And thus, remembering the thrill at Grace Pool's first laugh, she becomes interested in the servant, as her behaviour is something out of the ordinary.
Three months passes and out of a chilly January afternoon walk, Jane encounters the foreboding sight of a dark rider on a tall horse which, after passing her by, slips on the ice on the causeway, causing a fall. Summoned by the rider's huge dog, Jane offers her assistance, only to find that her new acquaintance is rough, ill-humoured, cross and demanding. Jane employs her usual quiet tact, get him seated again and on his way. While the encounter could not be considered pleasant, there was something exciting in the meeting and Jane is reluctant to return to Thornfield and its stagnant predictability. Eventually she enters, only to discover that the man she'd asssisted was in fact Mr. Rochester, her employer.
|The First Meeting of Jane Eyre & Mr. Rochester (1914)|
Jane and Adèle are summoned to tea with Mr. Rochester. Let's pause a moment and examine his description:
"...... I traced the general points of middle height, and considerable breadth of chest. He had a dark face, with stern features and a heavy brow; his eyes and gathered eyebrows looked ireful and thwarted just now; he was past youth, but had not reached middle age; perhaps thirty-five (from Chapter XII) ....... I knew my traveller with his broad and jetty eyebrows; his square forehead, made squarer by the horizontal sweep of his black hair. I recognised his decisive nose, more remarkable for character than beauty; his full nostrils, denoting, I thought, choler, his grim mouth, chin, and jaw --- yes, all three were very grim, and no mistake. His shape, now divested of cloak, I perceived harmonised in squareness with his physiognomy: I suppose it was a good figure in the athletic sense of the term --- broad chested and thin-flanked, though neither tall nor graceful."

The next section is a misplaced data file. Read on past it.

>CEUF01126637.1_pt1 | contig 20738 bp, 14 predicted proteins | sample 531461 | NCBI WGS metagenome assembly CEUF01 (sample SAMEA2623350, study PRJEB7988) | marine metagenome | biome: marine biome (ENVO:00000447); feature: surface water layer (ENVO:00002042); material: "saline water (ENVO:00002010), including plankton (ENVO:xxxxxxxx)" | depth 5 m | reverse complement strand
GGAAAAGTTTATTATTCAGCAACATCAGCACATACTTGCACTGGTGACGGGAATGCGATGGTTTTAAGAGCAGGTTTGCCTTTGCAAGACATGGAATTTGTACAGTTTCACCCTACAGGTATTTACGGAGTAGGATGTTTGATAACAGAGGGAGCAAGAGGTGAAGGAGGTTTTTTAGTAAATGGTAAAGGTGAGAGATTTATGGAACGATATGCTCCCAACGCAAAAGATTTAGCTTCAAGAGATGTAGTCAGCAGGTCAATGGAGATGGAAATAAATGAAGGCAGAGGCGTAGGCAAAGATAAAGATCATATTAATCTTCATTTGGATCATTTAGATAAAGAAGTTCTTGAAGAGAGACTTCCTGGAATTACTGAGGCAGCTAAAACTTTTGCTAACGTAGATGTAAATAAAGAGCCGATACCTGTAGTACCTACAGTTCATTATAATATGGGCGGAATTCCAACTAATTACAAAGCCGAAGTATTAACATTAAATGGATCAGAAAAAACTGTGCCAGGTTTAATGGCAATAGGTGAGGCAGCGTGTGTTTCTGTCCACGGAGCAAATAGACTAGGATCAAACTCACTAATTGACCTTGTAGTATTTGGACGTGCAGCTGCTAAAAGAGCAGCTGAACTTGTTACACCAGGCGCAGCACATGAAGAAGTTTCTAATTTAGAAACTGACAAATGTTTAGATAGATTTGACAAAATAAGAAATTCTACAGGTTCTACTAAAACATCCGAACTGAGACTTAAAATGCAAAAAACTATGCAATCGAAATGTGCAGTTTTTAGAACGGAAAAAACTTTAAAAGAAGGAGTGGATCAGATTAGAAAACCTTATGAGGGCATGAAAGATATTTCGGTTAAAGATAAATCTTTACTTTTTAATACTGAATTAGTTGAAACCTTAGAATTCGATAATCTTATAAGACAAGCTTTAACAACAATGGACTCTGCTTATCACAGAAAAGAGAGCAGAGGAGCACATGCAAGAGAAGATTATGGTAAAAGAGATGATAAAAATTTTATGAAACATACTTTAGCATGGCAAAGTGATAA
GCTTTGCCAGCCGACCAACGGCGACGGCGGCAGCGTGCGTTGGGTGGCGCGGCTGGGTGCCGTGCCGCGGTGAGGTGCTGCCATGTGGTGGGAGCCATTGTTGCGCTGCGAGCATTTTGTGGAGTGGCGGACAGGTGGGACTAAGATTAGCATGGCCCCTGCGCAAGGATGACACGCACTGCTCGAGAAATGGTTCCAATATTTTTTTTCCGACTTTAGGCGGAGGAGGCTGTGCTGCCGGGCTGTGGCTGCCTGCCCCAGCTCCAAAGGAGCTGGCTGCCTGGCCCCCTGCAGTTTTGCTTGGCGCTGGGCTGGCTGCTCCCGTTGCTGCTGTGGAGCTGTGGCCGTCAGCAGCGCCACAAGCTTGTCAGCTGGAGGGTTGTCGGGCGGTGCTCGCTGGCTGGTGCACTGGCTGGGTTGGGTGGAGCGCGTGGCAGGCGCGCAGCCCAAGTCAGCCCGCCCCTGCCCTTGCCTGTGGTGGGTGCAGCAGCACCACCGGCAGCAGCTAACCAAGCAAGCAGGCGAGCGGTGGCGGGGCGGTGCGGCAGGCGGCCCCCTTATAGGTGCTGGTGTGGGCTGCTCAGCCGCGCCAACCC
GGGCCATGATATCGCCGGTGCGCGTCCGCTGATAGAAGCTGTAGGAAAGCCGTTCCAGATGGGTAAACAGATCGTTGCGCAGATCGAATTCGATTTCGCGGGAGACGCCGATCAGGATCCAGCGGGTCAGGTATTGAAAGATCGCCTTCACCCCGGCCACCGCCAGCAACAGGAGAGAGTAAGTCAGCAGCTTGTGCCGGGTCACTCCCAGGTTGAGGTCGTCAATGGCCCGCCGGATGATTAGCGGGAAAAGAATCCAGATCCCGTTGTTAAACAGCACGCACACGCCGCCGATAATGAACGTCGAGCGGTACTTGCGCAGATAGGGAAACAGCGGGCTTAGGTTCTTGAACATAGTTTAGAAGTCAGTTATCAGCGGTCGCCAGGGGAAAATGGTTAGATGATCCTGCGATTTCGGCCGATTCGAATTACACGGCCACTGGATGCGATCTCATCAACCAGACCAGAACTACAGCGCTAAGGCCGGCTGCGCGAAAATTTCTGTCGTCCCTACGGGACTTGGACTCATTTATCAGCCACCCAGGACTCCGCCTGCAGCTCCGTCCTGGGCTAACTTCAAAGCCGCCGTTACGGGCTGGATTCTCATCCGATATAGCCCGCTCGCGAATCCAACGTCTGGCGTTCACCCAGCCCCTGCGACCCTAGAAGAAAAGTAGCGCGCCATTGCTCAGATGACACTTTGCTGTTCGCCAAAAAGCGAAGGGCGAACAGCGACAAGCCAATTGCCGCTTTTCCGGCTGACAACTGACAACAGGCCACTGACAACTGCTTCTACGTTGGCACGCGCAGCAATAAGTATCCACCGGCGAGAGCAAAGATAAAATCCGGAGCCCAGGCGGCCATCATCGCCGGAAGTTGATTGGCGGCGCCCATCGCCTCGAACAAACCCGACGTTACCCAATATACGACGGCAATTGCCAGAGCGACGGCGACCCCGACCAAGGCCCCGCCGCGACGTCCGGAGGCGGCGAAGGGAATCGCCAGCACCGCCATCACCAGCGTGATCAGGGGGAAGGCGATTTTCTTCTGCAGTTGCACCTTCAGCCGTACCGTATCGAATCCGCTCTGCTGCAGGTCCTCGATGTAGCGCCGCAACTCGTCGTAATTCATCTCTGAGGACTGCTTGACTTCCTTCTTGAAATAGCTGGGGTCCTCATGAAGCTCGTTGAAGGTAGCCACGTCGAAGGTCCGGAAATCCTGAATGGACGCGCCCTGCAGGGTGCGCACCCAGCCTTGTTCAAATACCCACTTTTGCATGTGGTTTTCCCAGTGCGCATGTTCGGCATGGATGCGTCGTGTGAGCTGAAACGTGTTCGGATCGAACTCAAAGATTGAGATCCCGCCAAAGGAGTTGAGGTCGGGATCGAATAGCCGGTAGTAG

And so through their tea-time conversation, Rochester learns that Jane is not a creature of convention, her conversation being at once meek yet pointed, quiet, yet stimulating, and her character respectable and admirable. He inquires as to her history, examines her sketches, of which the reader is given a detailed description and questions her mood at their composition. Abruptly he ends their tête-a-tête, and Jane finds out through Mrs. Fairfax that Rochester had an older brother now dead, Rowland Rochester, who conspired with their father to make Rochester's life difficult in that the younger brother was never supported in a living. It is wondered if this is the reason that Rochester is rarely at Thornfield.
|Cloud over the calm sea (1877)|
I wondered at the extensive description of Jane's watercolour sketches. There is always something disquieting in them, such as a shipwreck, a corpse, twilight, dishevelled hair, a cold iceberg, a giant head and black drapery. And always there is a suggestion of a woman, whether it be a bracelet, a fair arm, a woman's bust, a bloodless brow, a ring ....... A woman and doom .... hmmm ........
In the last chapter, while we saw Jane engaging easily with Rochester because of his unconventionality, in this chapter we experience the reverse. He is becoming fascinated with her because of her sincerity, conviction, insight and her willingness to be herself in spite of conventionality. The story is becoming even more interesting!